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Ceremonies honor fallen heroes

Commemoration includes wreath for Joshua Hardt
By: Colin Berr Journal Staff Writer Colin Berr,Journal Staff Writer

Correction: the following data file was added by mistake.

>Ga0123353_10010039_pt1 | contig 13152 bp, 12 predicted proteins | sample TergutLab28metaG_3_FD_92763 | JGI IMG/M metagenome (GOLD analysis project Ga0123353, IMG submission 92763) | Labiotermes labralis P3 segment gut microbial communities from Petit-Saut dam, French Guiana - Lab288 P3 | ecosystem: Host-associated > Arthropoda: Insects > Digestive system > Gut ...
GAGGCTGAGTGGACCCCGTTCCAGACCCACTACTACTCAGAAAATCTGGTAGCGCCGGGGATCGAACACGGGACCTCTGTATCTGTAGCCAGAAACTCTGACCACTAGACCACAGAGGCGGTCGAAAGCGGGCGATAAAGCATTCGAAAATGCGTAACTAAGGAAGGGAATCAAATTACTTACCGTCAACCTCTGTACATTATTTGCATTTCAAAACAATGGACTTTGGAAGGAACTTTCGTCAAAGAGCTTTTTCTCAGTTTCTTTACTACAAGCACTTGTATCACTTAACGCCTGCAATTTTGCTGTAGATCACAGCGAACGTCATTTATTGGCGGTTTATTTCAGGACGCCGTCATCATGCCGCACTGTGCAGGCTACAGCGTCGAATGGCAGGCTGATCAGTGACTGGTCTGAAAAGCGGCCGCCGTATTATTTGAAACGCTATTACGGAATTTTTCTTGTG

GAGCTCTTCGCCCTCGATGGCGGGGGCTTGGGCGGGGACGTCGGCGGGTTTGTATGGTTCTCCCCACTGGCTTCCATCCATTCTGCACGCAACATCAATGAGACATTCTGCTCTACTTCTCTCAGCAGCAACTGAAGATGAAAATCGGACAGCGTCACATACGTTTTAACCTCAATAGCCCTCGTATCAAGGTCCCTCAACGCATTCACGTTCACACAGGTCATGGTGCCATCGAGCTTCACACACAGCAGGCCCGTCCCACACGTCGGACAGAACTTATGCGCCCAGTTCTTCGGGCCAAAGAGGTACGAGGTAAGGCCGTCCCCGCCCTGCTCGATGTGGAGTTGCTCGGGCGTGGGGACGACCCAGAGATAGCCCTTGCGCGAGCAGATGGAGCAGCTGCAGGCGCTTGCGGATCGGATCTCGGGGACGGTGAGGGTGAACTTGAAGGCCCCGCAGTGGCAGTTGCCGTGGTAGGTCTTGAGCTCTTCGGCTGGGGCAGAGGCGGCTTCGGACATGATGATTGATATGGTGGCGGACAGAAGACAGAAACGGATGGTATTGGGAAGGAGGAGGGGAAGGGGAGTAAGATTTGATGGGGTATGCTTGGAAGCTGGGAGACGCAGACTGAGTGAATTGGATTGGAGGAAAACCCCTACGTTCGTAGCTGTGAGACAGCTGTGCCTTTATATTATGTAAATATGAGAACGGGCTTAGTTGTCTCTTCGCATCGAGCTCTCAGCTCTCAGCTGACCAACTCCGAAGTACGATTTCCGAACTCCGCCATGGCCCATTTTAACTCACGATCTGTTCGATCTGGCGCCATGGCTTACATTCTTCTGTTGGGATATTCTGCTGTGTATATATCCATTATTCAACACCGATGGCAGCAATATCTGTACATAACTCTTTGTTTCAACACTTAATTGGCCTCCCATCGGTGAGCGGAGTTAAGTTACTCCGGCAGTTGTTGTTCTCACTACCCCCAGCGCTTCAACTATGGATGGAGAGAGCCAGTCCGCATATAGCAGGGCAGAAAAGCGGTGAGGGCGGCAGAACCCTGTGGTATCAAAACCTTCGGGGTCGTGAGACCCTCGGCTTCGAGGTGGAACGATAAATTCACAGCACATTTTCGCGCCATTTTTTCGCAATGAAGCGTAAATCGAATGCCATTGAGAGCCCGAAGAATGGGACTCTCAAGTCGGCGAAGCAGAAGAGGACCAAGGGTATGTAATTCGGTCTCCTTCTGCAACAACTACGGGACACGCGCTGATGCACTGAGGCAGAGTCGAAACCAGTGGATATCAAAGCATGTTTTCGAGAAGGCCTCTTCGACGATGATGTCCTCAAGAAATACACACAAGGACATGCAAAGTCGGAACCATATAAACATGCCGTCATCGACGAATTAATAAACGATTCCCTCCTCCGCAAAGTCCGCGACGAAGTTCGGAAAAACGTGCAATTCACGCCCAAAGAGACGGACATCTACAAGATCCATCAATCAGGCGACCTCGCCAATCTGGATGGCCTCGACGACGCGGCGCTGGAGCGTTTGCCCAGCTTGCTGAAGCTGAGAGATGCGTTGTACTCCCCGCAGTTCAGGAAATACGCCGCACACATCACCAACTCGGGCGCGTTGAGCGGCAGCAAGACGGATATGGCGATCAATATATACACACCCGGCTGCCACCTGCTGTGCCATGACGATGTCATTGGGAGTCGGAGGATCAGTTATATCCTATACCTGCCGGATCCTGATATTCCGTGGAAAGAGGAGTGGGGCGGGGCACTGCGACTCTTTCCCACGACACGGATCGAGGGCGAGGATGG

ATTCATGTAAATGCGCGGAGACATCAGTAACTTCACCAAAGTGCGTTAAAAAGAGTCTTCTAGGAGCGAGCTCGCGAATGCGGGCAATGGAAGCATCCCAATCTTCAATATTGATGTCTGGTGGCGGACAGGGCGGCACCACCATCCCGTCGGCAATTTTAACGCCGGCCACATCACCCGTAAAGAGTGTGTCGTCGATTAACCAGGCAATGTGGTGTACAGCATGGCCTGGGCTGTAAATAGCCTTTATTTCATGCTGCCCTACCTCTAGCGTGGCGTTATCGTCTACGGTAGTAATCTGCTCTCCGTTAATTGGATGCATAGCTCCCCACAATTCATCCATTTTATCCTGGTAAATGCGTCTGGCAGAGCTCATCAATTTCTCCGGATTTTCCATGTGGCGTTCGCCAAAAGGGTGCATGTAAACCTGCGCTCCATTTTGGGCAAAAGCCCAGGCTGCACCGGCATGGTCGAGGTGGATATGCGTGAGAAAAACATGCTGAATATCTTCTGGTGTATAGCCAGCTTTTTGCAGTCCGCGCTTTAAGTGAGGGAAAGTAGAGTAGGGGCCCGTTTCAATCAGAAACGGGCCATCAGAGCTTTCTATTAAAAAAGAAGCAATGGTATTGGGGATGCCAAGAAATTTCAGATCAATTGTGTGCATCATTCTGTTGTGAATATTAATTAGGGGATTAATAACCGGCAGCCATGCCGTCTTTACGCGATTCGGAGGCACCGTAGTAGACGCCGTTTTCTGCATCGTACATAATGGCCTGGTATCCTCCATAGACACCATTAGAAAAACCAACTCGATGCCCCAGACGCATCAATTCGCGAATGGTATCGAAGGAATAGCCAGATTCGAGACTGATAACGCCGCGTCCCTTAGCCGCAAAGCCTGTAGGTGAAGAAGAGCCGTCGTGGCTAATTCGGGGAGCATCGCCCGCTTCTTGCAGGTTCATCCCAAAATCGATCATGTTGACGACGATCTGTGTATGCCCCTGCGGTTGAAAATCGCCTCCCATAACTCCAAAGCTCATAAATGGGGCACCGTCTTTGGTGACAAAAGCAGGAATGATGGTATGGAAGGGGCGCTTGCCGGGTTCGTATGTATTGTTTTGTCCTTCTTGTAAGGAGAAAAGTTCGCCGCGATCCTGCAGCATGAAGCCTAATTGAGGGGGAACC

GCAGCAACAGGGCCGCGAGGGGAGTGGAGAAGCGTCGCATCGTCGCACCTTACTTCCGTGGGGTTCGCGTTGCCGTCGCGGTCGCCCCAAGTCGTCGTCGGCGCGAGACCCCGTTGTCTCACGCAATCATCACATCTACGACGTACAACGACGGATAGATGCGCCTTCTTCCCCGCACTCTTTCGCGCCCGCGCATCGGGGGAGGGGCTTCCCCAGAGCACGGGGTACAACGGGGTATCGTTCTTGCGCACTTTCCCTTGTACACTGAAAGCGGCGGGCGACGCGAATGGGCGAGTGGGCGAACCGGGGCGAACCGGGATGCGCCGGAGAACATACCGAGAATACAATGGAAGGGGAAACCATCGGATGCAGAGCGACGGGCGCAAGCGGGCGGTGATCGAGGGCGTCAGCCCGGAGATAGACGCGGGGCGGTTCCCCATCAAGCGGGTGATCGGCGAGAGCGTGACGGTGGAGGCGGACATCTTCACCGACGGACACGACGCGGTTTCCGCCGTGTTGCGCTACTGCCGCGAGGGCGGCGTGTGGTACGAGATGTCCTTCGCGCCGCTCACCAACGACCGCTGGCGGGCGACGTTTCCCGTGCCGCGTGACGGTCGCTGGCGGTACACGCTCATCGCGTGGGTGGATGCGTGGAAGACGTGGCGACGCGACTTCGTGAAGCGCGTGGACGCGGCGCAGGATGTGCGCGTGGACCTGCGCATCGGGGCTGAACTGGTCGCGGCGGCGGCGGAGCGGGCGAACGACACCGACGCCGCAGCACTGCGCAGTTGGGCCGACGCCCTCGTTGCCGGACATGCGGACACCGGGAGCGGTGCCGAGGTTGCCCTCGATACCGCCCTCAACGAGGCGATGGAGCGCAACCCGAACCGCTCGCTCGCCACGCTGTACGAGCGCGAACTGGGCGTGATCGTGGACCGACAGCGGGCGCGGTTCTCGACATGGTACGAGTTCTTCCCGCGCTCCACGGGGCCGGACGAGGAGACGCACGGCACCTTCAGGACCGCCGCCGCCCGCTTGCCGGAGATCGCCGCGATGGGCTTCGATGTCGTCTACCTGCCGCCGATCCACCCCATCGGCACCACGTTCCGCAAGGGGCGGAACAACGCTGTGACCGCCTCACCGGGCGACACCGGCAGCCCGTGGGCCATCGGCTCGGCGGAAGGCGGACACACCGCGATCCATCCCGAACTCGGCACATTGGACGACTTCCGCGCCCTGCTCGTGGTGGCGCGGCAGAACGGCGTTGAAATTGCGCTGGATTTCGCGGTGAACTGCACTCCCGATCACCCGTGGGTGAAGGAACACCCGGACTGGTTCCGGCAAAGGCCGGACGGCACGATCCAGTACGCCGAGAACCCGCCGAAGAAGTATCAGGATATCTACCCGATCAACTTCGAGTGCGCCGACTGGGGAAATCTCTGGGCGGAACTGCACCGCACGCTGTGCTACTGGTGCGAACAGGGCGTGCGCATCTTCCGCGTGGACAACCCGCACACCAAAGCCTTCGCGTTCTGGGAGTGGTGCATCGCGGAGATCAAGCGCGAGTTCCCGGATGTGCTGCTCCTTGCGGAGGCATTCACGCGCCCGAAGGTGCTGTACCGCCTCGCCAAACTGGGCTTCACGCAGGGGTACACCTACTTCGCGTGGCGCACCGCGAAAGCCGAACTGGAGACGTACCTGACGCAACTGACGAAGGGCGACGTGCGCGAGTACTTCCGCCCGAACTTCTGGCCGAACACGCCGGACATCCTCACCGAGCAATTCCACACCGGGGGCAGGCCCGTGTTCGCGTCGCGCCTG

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“In this cemetery, valor sleeps,” Bonnie Potter said to the veterans and families of the fallen at New Auburn Cemetery Monday morning. The Memorial Day service commemorated soldiers from the Auburn area who had given the ultimate sacrifice, from World War II Sgt. Masa Sakamoto to Sgt. Joshua Hardt, the latest name to be added to the memorial. Hardt lost his life last October while serving his country. The 2004 Placer High School graduate and Applegate resident died when his unit was ambushed by hundreds of insurgents in eastern Nuristan province in Afghanistan. The 24-year-old was posthumously honored with the Bronze Star. During Monday’s service, Hardt’s wife, Olivia, and his mother, Shelley Bell, laid a wreath over the memorial in his honor, as “Amazing Grace” was played and white doves flew. Local aircraft thundered overhead before a rifle salute and playing of Taps. Placer County Supervisor Jim Holmes spoke of the famous 442nd Regimental Combat Team, made up of Japanese-American soldiers, with whom Sgt. Sakamoto and many other Placer County servicemen fought on the German front during World War II. Sakamoto lost his life in the battle of the Rescue of the Texas Lost Battalion. “In October 1944, 200 Texas soldiers were surrounded by the German army in southern France, and their own division was unsuccessful in rescuing them,” Holmes said. “The 442nd was sent in and after almost five days of constant fighting they reached and rescued the Texas soldiers; but at the heavy cost of over 950 soldiers killed or wounded. One company of 186 riflemen had only eight men standing when they reached the Texans; another company of 185 had only four men standing. Sgt. Sakamoto was one of those killed in action.” The 442nd Regimental Combat Team was the most highly decorated combat unit of its size in the history of the United States Armed Forces. The Rescue of the Lost Battalion has been designated as one of the top 10 battles fought by the United States Army. The American Legion Post 84, assisted by area Cub Scouts, Boy Scouts and other volunteers, placed flags at veterans’ graves Thursday and Friday in the New and Old Auburn cemeteries. In addition to being the emcee at the New Auburn Cemetery, Potter also moderated services at the Old Auburn Cemetery, Newcastle Cemetery, and Maidu Indian Cemetery. She has the honor of having been the first woman physician in the Navy medical corps, she said. Speakers commented that it was the largest Memorial Day gathering to be seen in Auburn. The breadth of the crowd gave visitors the opportunity to pay their respects to the many other flag-draped graves. Teri Wiebe came to honor her son, Bill Maddox, who died in an accident while stationed at an Air Force base in Cheyenne, Wyoming, just before being shipped overseas. “It really was a marvelous ceremony,” Wiebe said, biting back tears as she stood before her son’s grave. The New Auburn Cemetery memorial site was designated in 2005. Since then, three new names have been added from the Iraq and Afghanistan wars.